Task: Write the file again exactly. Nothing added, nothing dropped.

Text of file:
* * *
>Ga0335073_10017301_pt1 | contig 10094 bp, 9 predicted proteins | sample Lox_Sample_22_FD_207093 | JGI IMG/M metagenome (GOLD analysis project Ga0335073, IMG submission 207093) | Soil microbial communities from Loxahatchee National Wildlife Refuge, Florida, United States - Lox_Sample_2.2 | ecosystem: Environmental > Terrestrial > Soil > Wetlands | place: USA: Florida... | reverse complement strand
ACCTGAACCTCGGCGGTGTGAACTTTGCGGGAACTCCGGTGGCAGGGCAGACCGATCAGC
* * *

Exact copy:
>Ga0335073_10017301_pt1 | contig 10094 bp, 9 predicted proteins | sample Lox_Sample_22_FD_207093 | JGI IMG/M metagenome (GOLD analysis project Ga0335073, IMG submission 207093) | Soil microbial communities from Loxahatchee National Wildlife Refuge, Florida, United States - Lox_Sample_2.2 | ecosystem: Environmental > Terrestrial > Soil > Wetlands | place: USA: Florida... | reverse complement strand
ACCTGAACCTCGGCGGTGTGAACTTTGCGGGAACTCCGGTGGCAGGGCAGACCGATCAGC